Graft-versus-host disease (GvHD) of the gastrointestinal (GI) tract is a major driver of morbidity and mortality after allogeneic hematopoietic stem cell transplantation (HSCT).1 Profound alterations in intestinal microbiota composition are reproducibly observed in HSCT with an attendant loss of diversity and a shift from anaerobes to facultative aerobes.2,3 Enrichment of Enterococcus is a characteristic feature of transplant-associated dysbiosis that predisposes patients to subsequent bacteremia and GvHD.4-6 Patterns of microbial disruption have been shown to be consistent across different transplant centers and geographic locations, indicative of a stereotypical microbial community response during transplantation even across different patterns of antibiotic use.7 Therefore, strategies to maintain diversity and remodel the intestinal microbiome offer the potential to attenuate the severity of this disease;8 however, to date, there are no proven strategies to prevent dysbiosis in allogeneic HSCT recipients. In this report, we administered tocilizumab as adjunctive GvHD prophylaxis to patients at high risk for the development of GI-tract disease to assess the effect on transplant outcomes and on microbial diversity and composition.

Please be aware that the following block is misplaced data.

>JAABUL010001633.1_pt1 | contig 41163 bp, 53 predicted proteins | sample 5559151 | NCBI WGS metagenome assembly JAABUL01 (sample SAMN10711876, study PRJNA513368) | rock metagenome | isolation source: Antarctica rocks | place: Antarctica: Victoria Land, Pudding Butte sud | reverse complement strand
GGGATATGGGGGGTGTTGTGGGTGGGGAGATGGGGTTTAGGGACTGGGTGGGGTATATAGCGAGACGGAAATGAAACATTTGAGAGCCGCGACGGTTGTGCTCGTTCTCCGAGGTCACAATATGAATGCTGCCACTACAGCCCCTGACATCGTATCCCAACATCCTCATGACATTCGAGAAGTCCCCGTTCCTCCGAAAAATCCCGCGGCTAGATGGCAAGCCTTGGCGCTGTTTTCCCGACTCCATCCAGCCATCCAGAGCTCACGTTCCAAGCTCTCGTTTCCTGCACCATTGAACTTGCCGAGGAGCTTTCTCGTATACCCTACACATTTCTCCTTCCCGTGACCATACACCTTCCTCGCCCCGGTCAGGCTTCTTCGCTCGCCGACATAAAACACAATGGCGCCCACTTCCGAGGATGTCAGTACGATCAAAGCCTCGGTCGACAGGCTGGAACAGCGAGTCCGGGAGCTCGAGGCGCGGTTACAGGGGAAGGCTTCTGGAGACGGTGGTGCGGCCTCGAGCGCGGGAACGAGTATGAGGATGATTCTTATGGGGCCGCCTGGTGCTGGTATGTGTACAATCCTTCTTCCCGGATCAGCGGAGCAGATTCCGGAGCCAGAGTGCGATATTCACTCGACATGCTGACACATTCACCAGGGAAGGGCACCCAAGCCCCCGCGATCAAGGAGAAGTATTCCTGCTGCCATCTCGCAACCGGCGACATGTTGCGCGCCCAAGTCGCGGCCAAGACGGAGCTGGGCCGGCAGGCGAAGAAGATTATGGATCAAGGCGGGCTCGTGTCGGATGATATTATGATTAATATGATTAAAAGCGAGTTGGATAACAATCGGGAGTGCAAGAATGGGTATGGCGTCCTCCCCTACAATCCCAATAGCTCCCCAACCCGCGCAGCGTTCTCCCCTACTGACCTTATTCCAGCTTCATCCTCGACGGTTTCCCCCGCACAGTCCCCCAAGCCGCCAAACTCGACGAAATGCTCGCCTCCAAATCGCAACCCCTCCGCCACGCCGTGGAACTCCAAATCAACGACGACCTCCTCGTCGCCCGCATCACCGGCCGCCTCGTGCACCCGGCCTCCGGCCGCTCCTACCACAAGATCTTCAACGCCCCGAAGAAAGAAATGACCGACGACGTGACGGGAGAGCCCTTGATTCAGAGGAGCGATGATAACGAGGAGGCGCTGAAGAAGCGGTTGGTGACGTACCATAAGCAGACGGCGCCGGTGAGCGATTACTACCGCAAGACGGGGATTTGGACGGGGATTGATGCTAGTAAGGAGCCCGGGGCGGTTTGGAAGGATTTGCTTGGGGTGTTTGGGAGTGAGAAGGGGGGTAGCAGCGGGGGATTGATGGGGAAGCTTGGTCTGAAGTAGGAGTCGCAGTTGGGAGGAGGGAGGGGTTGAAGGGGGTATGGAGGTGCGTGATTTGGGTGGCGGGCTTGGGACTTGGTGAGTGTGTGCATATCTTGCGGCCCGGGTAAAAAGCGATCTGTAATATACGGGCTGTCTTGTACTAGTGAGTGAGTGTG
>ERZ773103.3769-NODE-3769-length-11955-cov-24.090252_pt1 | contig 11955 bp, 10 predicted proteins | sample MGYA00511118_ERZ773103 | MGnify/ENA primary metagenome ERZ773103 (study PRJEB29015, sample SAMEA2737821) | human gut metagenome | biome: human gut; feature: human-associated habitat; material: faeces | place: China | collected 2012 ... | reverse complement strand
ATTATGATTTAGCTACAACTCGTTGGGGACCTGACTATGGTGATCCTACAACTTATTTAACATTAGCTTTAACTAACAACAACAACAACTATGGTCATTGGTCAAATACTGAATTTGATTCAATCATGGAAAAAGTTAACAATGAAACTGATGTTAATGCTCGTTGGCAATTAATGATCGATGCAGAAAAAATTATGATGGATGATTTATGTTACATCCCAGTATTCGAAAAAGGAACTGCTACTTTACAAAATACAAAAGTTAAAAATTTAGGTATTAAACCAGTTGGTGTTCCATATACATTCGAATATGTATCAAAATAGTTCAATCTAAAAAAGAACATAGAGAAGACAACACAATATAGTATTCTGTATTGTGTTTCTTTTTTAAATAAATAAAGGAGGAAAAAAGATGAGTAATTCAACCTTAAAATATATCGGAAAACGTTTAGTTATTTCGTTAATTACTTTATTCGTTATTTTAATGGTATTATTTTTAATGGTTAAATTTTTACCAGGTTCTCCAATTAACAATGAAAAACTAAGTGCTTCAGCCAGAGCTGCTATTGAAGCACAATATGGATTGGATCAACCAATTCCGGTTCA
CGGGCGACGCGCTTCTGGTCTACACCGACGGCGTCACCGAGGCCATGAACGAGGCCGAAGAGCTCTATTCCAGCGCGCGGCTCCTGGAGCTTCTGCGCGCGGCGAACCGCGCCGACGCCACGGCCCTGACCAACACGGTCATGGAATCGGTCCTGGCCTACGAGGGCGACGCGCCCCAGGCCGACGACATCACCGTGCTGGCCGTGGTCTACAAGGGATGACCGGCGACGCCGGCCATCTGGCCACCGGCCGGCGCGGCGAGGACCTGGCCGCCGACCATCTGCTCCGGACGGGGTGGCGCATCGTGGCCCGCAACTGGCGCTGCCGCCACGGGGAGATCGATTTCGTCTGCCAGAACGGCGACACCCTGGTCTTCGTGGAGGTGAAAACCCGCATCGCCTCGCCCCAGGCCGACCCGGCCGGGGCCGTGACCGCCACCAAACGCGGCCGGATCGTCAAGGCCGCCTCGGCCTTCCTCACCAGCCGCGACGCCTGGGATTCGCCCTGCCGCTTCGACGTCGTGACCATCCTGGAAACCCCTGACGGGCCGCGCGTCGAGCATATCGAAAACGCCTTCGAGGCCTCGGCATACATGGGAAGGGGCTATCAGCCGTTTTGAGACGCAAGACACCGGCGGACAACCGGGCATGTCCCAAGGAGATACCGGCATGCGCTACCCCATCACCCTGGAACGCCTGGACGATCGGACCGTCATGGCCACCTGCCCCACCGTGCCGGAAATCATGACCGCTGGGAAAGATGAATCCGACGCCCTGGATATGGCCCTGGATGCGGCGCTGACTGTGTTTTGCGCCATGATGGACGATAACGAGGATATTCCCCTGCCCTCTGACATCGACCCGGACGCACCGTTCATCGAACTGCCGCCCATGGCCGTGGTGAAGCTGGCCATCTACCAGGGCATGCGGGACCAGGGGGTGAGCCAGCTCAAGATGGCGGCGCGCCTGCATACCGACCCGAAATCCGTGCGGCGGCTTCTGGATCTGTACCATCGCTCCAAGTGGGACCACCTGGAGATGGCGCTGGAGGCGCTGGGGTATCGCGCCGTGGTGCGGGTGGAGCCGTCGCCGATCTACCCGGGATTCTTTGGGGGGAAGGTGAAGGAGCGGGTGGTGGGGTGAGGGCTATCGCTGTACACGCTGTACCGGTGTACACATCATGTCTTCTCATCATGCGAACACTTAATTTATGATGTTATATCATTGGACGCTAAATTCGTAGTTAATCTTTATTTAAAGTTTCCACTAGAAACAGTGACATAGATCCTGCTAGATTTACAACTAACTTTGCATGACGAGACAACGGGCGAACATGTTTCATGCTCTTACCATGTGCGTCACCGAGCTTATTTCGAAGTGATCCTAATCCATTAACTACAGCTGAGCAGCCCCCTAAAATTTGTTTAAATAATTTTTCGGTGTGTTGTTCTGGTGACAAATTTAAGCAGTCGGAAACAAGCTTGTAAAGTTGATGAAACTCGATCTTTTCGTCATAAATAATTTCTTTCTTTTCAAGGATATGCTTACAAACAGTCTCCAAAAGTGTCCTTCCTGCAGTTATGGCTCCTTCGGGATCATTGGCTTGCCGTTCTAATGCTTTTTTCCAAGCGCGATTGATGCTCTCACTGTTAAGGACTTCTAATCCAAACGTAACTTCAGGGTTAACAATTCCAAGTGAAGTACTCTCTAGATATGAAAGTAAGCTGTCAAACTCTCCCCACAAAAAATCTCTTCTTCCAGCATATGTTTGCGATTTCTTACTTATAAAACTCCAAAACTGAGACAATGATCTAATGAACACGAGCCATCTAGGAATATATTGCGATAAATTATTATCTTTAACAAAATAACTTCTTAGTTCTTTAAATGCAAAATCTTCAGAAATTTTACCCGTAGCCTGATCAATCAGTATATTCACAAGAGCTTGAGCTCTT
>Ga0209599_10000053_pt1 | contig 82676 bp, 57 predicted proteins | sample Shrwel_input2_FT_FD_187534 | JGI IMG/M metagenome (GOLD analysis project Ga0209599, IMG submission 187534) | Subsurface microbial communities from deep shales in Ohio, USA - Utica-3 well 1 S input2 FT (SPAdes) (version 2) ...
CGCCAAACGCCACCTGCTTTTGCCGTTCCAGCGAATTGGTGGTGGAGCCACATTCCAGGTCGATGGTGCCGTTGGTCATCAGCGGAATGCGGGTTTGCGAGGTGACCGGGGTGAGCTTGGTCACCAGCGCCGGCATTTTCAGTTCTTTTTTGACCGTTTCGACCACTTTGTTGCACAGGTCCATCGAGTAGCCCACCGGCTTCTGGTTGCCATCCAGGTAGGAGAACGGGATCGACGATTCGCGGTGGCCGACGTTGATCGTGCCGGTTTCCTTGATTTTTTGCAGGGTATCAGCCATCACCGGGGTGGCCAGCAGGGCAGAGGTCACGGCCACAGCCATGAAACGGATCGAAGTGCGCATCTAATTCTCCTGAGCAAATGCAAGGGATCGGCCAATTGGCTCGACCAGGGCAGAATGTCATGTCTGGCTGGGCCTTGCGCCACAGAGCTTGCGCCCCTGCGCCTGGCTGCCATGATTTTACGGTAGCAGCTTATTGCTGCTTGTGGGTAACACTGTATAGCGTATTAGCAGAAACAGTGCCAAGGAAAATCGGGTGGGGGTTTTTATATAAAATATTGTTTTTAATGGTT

This was a phase II study (clinicaltrials gov. Identifier: NCT03699631) in which the primary endpoint was the probability of GvHD-free/relapse-free survival (GRFS)9 after matched related/unrelated donor peripheral blood allogeneic HSCT in patients that received busulfan-based myeloablative conditioning. GvHD prophylaxis consisted of tacrolimus and methotrexate plus tocilizumab administered on days -1 and day +100. The 12-months GRFS was compared to a prespecified historical control value of 20% at a one-sided 5% significance level.9 Patients were eligible if they were >18 years of age and had a diagnosis of acute leukemia, chronic myelogenous leukemia, myeloproliferative disease, or myelodysplasia with <5% marrow blasts; and had a 10/10 matched sibling or 8/8 matched unrelated donor. Between November 21, 2018, and February 12, 2020, 29 patients were enrolled. The demographic data for this population is detailed in the Online Supplementary Table S1. All patients received a first dose of tocilizumab on day -1. Twenty-six patients were treated with a second dose at a median of 99 days post transplantation (range, 86-114 days). Three patients did not receive a second dose; one due to relapse prior to day 100, one developed grade 3-4 acute GvHD which triggered the GRFS endpoint, and the last patient refused due to concerns about acquiring SARS-CoV2 infection during outpatient tocilizumab administration. Median follow-up for surviving patients was 20.6 months (range, 14.4-29.2 months). There were no cases of primary graft failure. The median time to engraftment was 16 days (range, 13-26 days) for neutrophils and 19 days (range, 10-35 days) for platelets. The cumulative incidence of grades 2-4 acute GvHD at day 180 (using Harris criteria)10 was 10.5% (95% confidence interval [CI]: 2.6-24.9) (Figure 1A), whereas the incidence of grades 3-4 acute GvHD was 7.0% (95% CI: 1.2-20.4) (Figure 1B). One patient had grade 2 acute GvHD due to stage 3 skin involvement. Two patients developed grade 3 acute GvHD; one that involved the lower GI tract and another with stage 2 liver and biopsy-proven upper GI involvement. There were no other cases of lower GI-tract involvement within the first 12 months. Four of 29 patients developed bacteremia within the first 100 days (i.e., Escherichia coli, Capnocytophaga sputigena, Streptococcus oralis, and Enterococcus faecalis). The cumulative incidence of overall chronic GvHD (using NIH consensus criteria)11 was 64.8% (95% CI: 42.4-80.3) (Figure 1C), whereas the incidence of severe chronic GvHD was 7.7% (95% CI: 1.3-22.1) at 12 months (Figure 1D). Organ involvement in the 17 patients who developed chronic GvHD consisted of liver (n=10), mouth (n=7), eyes (n=5), skin (n=4), lung (n=1), genital (n=1), and joints (n=1). The cumulative incidence of relapse was 10.3% (95% CI: 2.5-24.6) at 1 year (Figure 1E). Non-relapse mortality was 3.4% (95% CI: 0.2-15.3) at 12 months and occurred in one patient due to bronchiolitis obliterans (Figure 1F). Overall survival and relapse-free survival were identical at 12 months (86.2%; 95% CI: 67.3-94.6) (Figure 1G and H). The probability of GRFS at 1 year was 37.9% (95% CI: 20.9-54.9) which was significantly higher than the prespecified historical rate of 20% (P=0.023), indicating that the primary end point of the trial was met (Figure 1I).